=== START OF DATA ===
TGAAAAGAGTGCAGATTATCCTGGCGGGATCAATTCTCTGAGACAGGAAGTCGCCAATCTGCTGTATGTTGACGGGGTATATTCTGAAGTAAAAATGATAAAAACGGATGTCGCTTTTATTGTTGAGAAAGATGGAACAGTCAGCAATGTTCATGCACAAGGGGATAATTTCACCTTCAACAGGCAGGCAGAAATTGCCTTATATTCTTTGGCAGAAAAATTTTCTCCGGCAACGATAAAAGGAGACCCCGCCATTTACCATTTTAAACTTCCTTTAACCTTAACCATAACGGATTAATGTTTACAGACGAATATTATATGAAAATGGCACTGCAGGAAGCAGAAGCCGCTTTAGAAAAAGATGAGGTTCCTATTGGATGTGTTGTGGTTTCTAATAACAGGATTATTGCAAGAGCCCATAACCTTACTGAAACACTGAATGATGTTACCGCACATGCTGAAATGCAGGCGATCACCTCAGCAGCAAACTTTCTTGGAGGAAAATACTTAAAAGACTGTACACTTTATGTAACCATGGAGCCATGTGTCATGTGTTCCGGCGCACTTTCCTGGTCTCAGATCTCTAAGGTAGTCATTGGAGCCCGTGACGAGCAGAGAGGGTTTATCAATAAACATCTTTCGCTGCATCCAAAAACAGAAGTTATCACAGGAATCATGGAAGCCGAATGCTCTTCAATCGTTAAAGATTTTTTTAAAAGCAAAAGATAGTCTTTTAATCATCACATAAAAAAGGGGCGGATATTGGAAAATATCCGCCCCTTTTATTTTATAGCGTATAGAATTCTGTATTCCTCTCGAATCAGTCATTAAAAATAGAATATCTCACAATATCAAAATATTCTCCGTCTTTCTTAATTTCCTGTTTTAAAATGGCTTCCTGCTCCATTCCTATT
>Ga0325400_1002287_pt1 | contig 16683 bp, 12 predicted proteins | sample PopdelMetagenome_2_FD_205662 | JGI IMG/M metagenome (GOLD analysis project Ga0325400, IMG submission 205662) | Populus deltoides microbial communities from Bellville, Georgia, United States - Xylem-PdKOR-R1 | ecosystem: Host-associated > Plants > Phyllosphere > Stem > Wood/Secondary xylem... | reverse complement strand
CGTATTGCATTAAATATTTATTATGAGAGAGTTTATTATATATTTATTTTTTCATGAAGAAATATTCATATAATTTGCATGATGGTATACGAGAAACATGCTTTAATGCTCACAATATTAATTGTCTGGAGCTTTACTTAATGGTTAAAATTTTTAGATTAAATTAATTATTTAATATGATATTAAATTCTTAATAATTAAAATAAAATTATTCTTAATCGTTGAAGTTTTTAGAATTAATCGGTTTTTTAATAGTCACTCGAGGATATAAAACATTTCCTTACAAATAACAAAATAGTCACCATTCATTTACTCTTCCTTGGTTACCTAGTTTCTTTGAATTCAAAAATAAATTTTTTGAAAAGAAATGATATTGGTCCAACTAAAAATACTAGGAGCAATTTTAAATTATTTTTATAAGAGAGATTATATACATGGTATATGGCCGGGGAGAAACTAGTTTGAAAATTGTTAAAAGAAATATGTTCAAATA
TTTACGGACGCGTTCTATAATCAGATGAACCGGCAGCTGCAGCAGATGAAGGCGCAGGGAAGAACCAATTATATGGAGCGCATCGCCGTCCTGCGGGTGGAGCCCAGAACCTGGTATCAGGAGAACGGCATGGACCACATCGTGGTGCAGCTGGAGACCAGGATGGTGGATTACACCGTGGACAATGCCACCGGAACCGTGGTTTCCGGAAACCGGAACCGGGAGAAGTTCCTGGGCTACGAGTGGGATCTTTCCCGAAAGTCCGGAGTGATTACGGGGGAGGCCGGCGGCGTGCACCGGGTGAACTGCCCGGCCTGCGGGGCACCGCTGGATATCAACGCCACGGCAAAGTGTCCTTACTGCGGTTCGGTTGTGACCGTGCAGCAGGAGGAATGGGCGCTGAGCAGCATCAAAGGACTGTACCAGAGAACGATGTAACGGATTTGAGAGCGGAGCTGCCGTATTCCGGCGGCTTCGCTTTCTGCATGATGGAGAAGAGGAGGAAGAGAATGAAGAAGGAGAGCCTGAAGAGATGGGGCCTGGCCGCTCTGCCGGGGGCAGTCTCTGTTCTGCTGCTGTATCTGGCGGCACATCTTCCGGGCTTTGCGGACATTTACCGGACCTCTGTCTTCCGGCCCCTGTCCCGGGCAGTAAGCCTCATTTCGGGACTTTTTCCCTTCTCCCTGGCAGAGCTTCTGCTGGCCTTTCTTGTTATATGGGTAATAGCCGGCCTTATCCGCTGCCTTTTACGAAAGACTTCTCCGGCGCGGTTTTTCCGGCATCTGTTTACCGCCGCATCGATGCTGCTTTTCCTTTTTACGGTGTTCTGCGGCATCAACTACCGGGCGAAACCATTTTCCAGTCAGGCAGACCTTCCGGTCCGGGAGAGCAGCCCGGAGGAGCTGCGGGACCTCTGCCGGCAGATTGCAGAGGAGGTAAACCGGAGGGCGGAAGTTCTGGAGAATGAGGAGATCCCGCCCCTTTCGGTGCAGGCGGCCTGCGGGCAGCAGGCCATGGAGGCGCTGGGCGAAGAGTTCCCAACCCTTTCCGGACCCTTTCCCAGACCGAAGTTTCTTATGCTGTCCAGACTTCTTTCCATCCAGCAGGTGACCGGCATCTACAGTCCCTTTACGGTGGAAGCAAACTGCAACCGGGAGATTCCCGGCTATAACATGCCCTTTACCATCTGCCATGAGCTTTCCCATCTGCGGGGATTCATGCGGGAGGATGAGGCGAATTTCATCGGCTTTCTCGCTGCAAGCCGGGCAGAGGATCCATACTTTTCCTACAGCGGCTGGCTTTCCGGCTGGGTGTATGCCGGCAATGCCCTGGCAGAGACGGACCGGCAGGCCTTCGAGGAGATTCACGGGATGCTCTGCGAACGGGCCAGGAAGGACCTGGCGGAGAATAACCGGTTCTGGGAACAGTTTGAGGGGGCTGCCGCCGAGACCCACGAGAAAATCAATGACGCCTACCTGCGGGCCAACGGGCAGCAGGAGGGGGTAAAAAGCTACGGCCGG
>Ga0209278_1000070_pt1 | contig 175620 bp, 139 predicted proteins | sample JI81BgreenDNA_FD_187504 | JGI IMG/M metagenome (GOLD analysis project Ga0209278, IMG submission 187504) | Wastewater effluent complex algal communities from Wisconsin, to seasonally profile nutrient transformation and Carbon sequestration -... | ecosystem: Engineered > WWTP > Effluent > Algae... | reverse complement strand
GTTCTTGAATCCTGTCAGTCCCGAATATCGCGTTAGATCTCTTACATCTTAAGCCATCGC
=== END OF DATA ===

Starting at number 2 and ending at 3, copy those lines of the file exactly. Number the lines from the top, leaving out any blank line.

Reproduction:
>Ga0325400_1002287_pt1 | contig 16683 bp, 12 predicted proteins | sample PopdelMetagenome_2_FD_205662 | JGI IMG/M metagenome (GOLD analysis project Ga0325400, IMG submission 205662) | Populus deltoides microbial communities from Bellville, Georgia, United States - Xylem-PdKOR-R1 | ecosystem: Host-associated > Plants > Phyllosphere > Stem > Wood/Secondary xylem... | reverse complement strand
CGTATTGCATTAAATATTTATTATGAGAGAGTTTATTATATATTTATTTTTTCATGAAGAAATATTCATATAATTTGCATGATGGTATACGAGAAACATGCTTTAATGCTCACAATATTAATTGTCTGGAGCTTTACTTAATGGTTAAAATTTTTAGATTAAATTAATTATTTAATATGATATTAAATTCTTAATAATTAAAATAAAATTATTCTTAATCGTTGAAGTTTTTAGAATTAATCGGTTTTTTAATAGTCACTCGAGGATATAAAACATTTCCTTACAAATAACAAAATAGTCACCATTCATTTACTCTTCCTTGGTTACCTAGTTTCTTTGAATTCAAAAATAAATTTTTTGAAAAGAAATGATATTGGTCCAACTAAAAATACTAGGAGCAATTTTAAATTATTTTTATAAGAGAGATTATATACATGGTATATGGCCGGGGAGAAACTAGTTTGAAAATTGTTAAAAGAAATATGTTCAAATA